All the searching, hoping, time spent padding my resume, crafting cover letters, networking, interviewing . . .
. . . and then getting rejected.
(Kind of like dating.)
Anyway, pretend for a moment God has an opening for a Prophet.
In the Celestial Times newspaper, he places an ad in the classifieds:
Help wanted: Prophet. Good boss and benefits. No salary but chance for advancement to ministering angel after probationary period. Qualifications . . .
Hmm, what should we put under "Qualifications?"
Seen God? Does a person have to see God in order to be a prophet? That works if you're Isaiah, who "saw the Lord sitting upon a throne, high and lifted up, and his train filled the temple" (Isaiah 6:1).
Seen Angels? What about angels? "Then flew one of the seraphims unto me, having a live coal in his hand, which he had taken with the tongs from off the altar: and he laid it upon my mouth, and said, Lo, this hath touched thy lips" (Isaiah 6:6-7).
Willing to Travel? "I heard the voice of the Lord, saying, Whom shall I send, and who will go for us? Then said I, Here am I; send me" (Isaiah 6:8).
Willing to Deal with Angry Customers? "Go, and tell this people, Hear ye indeed, but understand not; and see ye indeed, but perceive not" (Isaiah 6:9).
At least if you get the job you won't have to worry about retirement.
After all, you'll either be translated or martyred; so don't bother contributing to your 401(k).
"A Prophet! A Prophet! We have got a prophet, and there cannot be any more prophets!"
One of the criticisms I hear goes something like, "Tim, I don't like how you talk about prophets. We need prophets. They're called of God and you better sustain them or you're going to be in big fat trouble, brother."
Fair point. I would like to explain.
For the record.
My Defense of Prophets
It may surprise you to know that I love prophets.
I mean, haven't you noticed all the quotes I have included in this blog from prophets, both ancient and modern?
You see, the problem is not that I don't like prophets; it's that I like them too much.
That's why I can't play along with the Emperor's New Clothes, believing a person wearing the title "prophet" is one. I look for fruit, for light and truth, for the voice of the Lord in their words.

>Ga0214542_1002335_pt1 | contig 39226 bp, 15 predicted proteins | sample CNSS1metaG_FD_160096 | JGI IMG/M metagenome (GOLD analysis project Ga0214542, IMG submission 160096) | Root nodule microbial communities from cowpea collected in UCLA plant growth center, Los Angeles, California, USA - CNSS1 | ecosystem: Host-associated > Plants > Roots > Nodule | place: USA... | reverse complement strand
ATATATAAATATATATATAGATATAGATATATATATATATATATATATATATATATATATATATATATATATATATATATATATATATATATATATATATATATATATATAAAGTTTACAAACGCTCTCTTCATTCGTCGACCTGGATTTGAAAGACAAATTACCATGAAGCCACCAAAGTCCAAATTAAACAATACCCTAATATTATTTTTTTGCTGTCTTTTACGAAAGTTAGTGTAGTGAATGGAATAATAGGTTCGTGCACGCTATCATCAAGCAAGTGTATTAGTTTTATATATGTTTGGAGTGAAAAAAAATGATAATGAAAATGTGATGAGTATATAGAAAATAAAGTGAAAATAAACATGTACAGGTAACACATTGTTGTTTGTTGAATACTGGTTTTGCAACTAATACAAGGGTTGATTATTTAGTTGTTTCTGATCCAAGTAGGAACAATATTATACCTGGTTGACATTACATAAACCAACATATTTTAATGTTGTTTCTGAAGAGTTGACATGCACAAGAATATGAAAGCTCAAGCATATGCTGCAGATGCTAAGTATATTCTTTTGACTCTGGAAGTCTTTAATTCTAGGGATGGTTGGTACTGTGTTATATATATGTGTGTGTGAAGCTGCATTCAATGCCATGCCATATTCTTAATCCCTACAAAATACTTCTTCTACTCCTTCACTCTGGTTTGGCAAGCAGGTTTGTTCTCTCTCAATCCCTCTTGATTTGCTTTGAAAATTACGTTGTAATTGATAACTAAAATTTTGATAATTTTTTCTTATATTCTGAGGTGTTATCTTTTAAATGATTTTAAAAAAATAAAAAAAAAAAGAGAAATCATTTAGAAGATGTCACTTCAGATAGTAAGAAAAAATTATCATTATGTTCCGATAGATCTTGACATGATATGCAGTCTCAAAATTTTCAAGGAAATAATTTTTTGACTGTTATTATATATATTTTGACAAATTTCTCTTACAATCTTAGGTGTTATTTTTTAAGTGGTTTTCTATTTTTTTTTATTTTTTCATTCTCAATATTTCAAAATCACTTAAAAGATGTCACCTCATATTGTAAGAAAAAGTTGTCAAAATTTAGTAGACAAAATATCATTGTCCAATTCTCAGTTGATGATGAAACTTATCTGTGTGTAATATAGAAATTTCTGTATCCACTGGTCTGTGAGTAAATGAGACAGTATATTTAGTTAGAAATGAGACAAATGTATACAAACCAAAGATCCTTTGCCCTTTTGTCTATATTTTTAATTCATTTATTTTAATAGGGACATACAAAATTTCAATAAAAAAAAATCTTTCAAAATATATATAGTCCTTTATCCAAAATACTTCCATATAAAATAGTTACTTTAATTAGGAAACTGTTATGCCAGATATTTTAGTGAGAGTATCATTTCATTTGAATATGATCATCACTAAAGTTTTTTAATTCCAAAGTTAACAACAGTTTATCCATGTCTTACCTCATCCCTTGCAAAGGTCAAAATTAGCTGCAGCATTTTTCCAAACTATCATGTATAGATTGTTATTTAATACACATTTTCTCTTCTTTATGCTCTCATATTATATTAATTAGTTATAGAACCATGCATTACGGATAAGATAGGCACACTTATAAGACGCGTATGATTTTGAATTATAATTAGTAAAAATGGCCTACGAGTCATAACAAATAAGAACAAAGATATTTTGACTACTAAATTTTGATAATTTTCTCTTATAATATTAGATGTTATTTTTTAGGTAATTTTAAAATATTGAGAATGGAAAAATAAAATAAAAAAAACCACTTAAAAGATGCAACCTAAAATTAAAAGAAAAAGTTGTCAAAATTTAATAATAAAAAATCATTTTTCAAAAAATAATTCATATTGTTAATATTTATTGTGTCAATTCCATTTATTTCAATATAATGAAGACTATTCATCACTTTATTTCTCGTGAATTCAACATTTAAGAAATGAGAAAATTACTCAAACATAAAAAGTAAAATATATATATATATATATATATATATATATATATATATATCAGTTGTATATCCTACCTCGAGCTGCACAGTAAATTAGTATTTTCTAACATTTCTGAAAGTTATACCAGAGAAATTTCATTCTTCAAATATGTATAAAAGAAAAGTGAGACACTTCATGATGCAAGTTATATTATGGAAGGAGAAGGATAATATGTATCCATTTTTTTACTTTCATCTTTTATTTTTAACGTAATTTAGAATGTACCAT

Another thing that gets me in trouble is I have a habit of viewing prophethood more expansively than most. My definition of a "prophet" is someone who expresses the gifts of God and speaks with the tongue of angels.
That definition would include both men and women.
What's more, I seem to find prophets among all walks and lifestyles and nationalities and religions. Odds are, the less they fit the mold of what we'd expect, the more likely they are to be prophets, and vice-versa.
In other words, you may find prophets with tattoos; of different faiths; attending Pride parades.
Isn't that what got Jesus into hot water? Associating with . . . everyone?
And the Lord God inviteth them all to come unto him and partake of his goodness; and he denieth none that come unto him, black and white, bond and free, male and female; and he remembereth the heathen; and all are alike unto God, both Jew and Gentile.
(2 Nephi 26:33)
When God speaks, I listen.
And what has God said about prophets?
Ye shall know them by their fruits.
So who am I to judge a vessel bearing the gifts of God?
You won't find me steadying the ark by dictating to God who He can, or can't, speak through.
I mean, don't diss a burning bush.
Setting the Record Straight
I want to put a twist on a famous scripture. I think it sums things up nicely.
Know ye not that there are more [prophets] than one? Know ye not that I, the Lord your God, have created all men, and I bring forth my word unto the children of men, yea, even upon all the nations of the earth?
Wherefore murmur ye, because that ye shall receive more of my word?